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The Untold Truth Of Assassin's Creed's Horses

While Ubisoft's long-running Assassin's Creed series places much of its focus on conflicts between people and exploring the historic settings its characters inhabit, it has always kept a place for animals in its world. The most recent version of the game, Assassin's Creed: Valhalla, even added a heartwarming feature to let players pet cats and dogs.

However, no animal has played a more prominent role in the Assassin's Creed series than horses, which have been present, and ridable, since the first entry in the franchise. While only used as transportation between regions in the original Assassin's Creed, they soon became combat companions in Assassin's Creed Brotherhood. Only two games in the series have not had horses in them, the nautically oriented Assassin's Creed Black Flag and Assassin's Creed Rogue.

However, considering that the Assassin's Creed franchise has been evolving over several years and covers time periods thousands of years apart, some inconsistencies in the horses have appeared in various games. Here is the untold truth of Assassin's Creed's horses.

Evolution of horses in Assassin's Creed

An imgur post by user Saradoxy perfectly illustrates how the equine companions of Assassin's Creed have changed since the beginning of the series. As you can guess, the digital horse models improve as the technology supporting the games becomes more robust, but there are also some interesting design choices from game to game.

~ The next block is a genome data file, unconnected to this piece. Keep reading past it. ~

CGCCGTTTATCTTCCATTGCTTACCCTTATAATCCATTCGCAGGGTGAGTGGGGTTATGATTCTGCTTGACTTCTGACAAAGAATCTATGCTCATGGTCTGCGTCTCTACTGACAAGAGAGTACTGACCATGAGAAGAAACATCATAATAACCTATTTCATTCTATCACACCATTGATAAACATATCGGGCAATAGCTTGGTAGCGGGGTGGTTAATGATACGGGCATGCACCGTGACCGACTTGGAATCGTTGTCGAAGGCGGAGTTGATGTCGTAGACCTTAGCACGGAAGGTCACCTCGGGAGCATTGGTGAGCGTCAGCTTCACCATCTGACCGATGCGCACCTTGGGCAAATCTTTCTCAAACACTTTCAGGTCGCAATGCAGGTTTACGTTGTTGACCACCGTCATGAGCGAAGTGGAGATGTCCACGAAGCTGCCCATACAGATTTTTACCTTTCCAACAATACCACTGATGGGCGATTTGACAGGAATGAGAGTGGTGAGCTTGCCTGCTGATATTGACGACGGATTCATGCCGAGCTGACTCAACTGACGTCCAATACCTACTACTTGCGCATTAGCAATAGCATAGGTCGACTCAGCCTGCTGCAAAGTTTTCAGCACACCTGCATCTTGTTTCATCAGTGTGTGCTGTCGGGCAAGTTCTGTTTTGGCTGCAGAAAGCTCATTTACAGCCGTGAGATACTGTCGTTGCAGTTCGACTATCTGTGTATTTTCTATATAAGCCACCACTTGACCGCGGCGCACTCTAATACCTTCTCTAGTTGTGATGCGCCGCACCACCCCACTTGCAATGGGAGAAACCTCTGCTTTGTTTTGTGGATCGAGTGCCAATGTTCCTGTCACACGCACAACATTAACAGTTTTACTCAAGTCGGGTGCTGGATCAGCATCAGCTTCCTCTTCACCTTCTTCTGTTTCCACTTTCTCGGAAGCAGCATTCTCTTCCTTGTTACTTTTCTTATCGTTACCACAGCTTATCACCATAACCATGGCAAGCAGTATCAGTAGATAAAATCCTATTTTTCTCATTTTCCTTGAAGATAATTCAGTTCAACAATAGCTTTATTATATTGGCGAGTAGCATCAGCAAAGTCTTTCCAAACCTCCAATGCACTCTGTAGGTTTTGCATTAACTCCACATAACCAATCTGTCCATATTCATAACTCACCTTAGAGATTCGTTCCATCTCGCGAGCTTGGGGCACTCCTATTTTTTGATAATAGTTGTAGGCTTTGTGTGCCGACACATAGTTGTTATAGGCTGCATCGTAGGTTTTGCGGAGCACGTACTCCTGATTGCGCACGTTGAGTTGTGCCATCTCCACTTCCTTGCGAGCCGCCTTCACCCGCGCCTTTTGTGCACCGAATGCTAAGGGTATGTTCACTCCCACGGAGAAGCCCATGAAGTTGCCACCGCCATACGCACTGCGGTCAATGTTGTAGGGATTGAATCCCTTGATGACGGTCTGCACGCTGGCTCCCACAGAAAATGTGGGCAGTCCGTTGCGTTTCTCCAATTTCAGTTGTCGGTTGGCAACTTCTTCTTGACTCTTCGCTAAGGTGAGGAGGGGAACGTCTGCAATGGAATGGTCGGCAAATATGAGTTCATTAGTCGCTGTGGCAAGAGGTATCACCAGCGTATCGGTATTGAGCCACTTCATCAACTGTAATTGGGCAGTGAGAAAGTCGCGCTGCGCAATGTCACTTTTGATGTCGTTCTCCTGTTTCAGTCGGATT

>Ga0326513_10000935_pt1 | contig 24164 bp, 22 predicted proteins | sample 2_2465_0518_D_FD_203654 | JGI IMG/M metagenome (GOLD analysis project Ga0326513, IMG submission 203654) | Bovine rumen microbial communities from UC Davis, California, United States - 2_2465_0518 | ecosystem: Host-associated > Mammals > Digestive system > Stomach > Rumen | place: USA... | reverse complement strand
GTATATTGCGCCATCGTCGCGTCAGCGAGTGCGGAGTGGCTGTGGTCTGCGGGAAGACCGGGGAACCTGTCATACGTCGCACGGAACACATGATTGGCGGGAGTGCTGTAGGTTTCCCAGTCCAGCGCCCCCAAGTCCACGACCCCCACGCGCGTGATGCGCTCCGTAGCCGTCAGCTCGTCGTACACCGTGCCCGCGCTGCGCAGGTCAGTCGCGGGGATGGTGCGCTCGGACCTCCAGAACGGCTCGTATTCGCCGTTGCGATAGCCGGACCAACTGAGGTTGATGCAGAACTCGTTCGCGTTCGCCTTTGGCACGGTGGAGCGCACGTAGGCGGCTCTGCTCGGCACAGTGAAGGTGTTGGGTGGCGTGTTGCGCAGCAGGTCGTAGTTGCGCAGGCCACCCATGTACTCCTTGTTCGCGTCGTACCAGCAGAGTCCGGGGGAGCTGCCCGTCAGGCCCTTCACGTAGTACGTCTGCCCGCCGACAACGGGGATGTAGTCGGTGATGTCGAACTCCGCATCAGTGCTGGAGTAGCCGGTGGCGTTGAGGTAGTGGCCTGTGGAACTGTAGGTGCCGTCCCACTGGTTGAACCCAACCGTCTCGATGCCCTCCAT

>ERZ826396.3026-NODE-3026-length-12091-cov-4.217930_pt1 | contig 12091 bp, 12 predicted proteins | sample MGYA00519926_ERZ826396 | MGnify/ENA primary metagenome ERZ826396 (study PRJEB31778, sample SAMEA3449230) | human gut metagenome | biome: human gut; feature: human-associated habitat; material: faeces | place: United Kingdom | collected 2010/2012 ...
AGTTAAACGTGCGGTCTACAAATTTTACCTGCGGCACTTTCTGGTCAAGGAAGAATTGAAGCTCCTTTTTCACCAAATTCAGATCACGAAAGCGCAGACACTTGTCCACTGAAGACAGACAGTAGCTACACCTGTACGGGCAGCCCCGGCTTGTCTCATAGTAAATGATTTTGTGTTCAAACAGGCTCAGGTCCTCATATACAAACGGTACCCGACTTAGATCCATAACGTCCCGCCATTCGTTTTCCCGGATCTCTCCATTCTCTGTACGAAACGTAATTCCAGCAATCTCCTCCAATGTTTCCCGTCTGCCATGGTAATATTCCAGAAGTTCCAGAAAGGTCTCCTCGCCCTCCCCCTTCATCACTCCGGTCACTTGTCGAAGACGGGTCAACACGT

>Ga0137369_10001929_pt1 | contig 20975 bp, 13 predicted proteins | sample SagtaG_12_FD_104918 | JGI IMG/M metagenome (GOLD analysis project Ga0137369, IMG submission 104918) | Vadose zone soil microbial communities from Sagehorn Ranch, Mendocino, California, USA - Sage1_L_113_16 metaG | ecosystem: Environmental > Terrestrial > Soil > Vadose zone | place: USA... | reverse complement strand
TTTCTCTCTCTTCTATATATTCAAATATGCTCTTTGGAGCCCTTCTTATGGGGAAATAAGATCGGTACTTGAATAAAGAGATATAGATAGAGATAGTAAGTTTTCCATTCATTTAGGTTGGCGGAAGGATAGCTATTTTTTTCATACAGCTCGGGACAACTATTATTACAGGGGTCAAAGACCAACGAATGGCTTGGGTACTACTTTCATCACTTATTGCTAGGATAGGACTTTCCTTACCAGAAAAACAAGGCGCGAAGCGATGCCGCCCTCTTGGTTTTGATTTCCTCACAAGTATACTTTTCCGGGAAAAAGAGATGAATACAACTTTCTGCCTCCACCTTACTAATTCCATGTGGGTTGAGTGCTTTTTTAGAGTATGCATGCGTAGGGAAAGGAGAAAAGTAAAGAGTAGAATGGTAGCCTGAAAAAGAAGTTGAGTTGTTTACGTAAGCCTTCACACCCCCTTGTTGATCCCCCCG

The horses in the first two games are significantly larger than the first two protagonists, Altair and Ezio. While generally well proportioned, the models have sharp angles they shouldn't, such as in the hind legs. Assassin's Creed Brotherhood smooths out some awkward angles, although the horses remain unusually large.

Assassin's Creed 3 improves upon its horses' proportions, although the textures used can look fairly unsettling. The horses in the game look unwell, with leathery skin that doesn't lend itself to a powerful warhorse companion one might expect from an Assassin's Creed steed.

Visual upgrades led to much smoother looking horses in Assassin's Creed Syndicate and Assassin's Creed Unity, although many of the horses in these games are not ridable. Instead, they were seen pulling carriages throughout the world.

Same horse, many regions

With Assassin's Creed Origins, the series received a significant graphical upgrade. Origins' horses looked the best yet, with details like reflective eyes bringing them to life in ways never before seen.

However, the detailed new model, featuring a smaller, high necked horse, has stayed the same from Assassin's Creed Origins to Odyssey to Valhalla. The three games are separated by 1,200 years of history and occur in geographically distinct areas, leading Polygon writer Simone de Rochefort to wonder how accurate these horses are for their place and time.

Rochefort asked University of Kent Professor Donna Landry to evaluate whether the horse fit the various periods. Professor Landry explained that while horses in Greece, Egypt, and England certainly didn't look alike, Ubisoft may have accidentally gotten it right for Assassin's Creed: Valhalla.

The horses in all three games (Origins to Valhalla) resemble a Friesian. Friesians are often used in films and television because they look striking, explains Professor Landry. While it is unlikely a Friesian would have been in ancient Egypt or Greece, by the time Valhalla's Eivor invades England in 873, the country was enough of a melting pot that a Friesian might be present.